At PAX East 2012, EGM editors Ray Carsillo and Eric L. Patterson crossed the border for some action platforming goodness in Guacamelee, an upcoming project from Drinkbox Studios. While the game has no set platforms announced just yet—the studio is hoping for everything from XBLA and PSN to iOS—what’s already in place is an interesting platformer that involves Mexican wrestlers, nefarious skeletons, and chickens.
Eric L. Patterson, News Editor: Walking around PAX East, or E3, or other events of that nature, there’s a point you get to where you’ve seen so many televisions with games on them that a lot of thing start to look the same after a while. So, right off of the bat, one of the very first memories I have of Guacamelee is that—among all of that visual noise—it caught my eye. Before anything to do with the actual gameplay or design elements, it’s got a very striking visual style that really stands out from a lot of other games.
Ray Carsillo, Associate Editor: I have to agree. It looks like you’re playing a cartoon of the quality of something you would see on Nickelodeon or Cartoon Network. Bright colors, simple shapes, and a vibrancy to the world you don’t see in most any game nowadays, downloadable or otherwise. I think what really got me sucked in though is how tight the controls were. It’s one thing to make a game look pretty. But then to combine that with great game play is another matter entirely—and Guacamelee‘s controls are very, very solid.
Eric: Games like this really live or die by their controls, so it’s always good when you find a developer who understands that. It may seem like a simple task—well-crafted controls in an action platformer—but it’s surprising how often it still goes wrong. For what was present in the relatively short demo we got to try, this aspect felt great, and there was an interesting selection of moves for each of the two characters. I do have to say, though—for being a game starring two Mexican luchadore wrestlers, I would love to see Guacamelee show more of that off. Why not have more wrestling-inspired attacks?
Ray: I agree completely. Suplex finishers where you aim where you throw your enemies is cool, but where were the flying elbows? The piledrivers? The DDTs? But, at least it had wall-jumping, and I LOVE wall-jumping in action platformers. I feel naked when it’s not there. It should be interesting to see if we get more later though, since the game paid a very strong homage to Metroid—even with its own Chozo statue when you get your dimensional shift powers. Hopefully, there are a few more wrestling manuevers to go with the standard punches and kicks.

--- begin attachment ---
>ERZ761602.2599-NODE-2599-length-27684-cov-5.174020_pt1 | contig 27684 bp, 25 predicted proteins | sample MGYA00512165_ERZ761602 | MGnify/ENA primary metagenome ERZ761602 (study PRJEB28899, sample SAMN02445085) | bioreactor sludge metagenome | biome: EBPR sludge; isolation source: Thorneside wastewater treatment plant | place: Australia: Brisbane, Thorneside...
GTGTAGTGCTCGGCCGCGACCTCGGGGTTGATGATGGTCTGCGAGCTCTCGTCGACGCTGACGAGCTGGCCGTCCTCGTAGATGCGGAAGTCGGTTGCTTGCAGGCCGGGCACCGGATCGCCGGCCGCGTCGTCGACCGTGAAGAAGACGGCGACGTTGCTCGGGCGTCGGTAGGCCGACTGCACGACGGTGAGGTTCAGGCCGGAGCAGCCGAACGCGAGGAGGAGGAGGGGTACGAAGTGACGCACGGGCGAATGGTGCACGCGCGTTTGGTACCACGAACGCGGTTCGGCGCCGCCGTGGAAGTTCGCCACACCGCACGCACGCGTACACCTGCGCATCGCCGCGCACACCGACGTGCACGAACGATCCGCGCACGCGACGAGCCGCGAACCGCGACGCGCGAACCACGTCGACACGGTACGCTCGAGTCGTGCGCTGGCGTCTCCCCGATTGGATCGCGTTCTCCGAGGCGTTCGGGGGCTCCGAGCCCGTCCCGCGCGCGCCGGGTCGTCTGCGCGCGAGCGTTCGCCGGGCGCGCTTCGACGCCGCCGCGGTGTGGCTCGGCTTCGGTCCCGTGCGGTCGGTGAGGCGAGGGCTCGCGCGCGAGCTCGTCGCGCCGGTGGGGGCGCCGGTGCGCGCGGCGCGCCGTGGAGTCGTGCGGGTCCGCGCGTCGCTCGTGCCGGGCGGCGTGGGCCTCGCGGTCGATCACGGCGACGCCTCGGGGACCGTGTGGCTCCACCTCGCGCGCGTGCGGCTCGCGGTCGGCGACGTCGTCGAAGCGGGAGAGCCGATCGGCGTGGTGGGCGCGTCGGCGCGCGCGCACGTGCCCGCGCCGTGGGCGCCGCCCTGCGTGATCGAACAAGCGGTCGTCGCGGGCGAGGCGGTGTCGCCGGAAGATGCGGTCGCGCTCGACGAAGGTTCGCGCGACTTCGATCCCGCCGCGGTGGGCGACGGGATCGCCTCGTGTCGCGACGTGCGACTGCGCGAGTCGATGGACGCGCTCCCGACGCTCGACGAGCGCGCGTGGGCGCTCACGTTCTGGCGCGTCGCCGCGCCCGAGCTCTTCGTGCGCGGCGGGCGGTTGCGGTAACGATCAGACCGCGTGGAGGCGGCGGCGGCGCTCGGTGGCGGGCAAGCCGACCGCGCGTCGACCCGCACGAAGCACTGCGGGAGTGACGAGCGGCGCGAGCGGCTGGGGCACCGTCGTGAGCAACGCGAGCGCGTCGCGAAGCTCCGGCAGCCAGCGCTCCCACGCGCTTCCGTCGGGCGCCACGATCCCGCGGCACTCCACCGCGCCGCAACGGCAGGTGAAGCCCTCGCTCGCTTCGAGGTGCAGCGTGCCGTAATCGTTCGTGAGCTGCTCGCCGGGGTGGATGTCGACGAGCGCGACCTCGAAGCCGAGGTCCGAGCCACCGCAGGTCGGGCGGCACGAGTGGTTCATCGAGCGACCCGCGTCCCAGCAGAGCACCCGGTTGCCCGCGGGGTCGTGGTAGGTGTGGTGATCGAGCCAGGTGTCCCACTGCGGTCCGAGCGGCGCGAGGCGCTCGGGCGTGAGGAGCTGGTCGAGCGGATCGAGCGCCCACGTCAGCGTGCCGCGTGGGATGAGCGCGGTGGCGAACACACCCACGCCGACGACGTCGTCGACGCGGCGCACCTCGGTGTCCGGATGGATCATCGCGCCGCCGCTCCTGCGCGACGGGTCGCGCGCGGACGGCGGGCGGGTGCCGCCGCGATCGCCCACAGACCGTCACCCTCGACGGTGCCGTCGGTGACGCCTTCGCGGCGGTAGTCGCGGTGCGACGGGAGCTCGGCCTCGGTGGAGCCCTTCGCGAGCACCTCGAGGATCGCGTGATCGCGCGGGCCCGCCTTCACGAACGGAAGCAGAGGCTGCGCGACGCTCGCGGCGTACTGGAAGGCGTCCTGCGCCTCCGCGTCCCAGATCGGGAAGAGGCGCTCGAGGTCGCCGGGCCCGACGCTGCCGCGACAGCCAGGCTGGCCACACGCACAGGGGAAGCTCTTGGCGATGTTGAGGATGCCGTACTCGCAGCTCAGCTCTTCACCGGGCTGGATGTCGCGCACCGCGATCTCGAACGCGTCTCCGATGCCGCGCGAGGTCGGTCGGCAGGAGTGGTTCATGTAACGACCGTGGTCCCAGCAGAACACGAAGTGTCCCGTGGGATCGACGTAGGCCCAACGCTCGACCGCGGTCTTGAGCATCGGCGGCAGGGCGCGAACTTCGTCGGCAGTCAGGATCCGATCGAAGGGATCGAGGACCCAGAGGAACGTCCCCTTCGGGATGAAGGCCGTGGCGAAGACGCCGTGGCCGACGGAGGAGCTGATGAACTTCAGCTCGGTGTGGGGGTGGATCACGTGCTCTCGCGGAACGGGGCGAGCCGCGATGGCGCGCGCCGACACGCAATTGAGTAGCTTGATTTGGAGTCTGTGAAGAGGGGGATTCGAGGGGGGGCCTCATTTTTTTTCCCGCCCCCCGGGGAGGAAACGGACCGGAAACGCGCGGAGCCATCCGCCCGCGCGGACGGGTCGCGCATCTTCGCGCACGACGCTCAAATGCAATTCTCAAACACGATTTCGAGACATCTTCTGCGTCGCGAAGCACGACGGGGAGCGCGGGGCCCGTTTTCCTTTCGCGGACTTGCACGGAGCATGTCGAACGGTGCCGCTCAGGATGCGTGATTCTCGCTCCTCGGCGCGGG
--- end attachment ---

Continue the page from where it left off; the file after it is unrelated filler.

Eric: There’s a lot that could be done with it in that regard, an I’d love to see it maybe have an almost fighting game-esque control scheme that could really accomodate that. Still, Guacamelee is doing some fun things with the overall theme. Talking to one of the guys from the game’s developer, Drinkbox, we were chatting about how little is done in video games with the various aspects of Mexican tradition and mythology. Here, they’re using elements from that, as well as from Aztec culture.
Ray: The level we saw definitely had a very “Day of the Dead” feel to it and so yes, it would be great to make sure that the culture the game is trying to portray isn’t overshadowed by—what we earlier discussed as being the “buzzword” of this year’s PAX East—the “Metroid-vania” game play. At least they did an interesting take on the morphball when you turn into a masked-chicken. I don’t know what it means, but it was fun.
Eric: It was crazy how often we heard the “Metroid-vania” term used around the show. Definitely, what’s going to make Guacamelee sink or swim—with so many other similar projects running around—is whatever elements it can bring to the table that make it unique. It has that visual style, it has some fun Mexican- and luchadore-themed humor and design, and it also has its option for switching back and forth between the land of the living and land of the dead. It’s not a totally unique idea, but the game does seem to use it in some interesting ways.
Ray: Yeah, there is definitely a strong puzzle element with the dimension—swapping between wall jumps, how some enemies only live in one dimension, or how water can turn to lava and the fact it’s given to you on that first level means it will likely be prevalent throughout. I’m worried a little about the 2-player co-op though. From what the guys at Drinkbox said, they’re likely not going to do online co-op—only local. I still don’t understand why people do only one or the other whenever co-op is an option at all. But, other than that, as long as they can maintain the humor throughout, the game play is tight enough that I think this will be an enjoyable downloadable title when it hits sometime around the end of the year.
Eric: I think what I’m curious to see is how it stands up over the entire course of the game. We’re seeing a lot of projects like this, and in quick little bites like we saw them at PAX Prime, it’s easy for them to come off well. Will Guacamelee hold our attention the entire way through? That’s what’s going to matter—but I guess we’ll know that better once we can get our hands on the full, final game.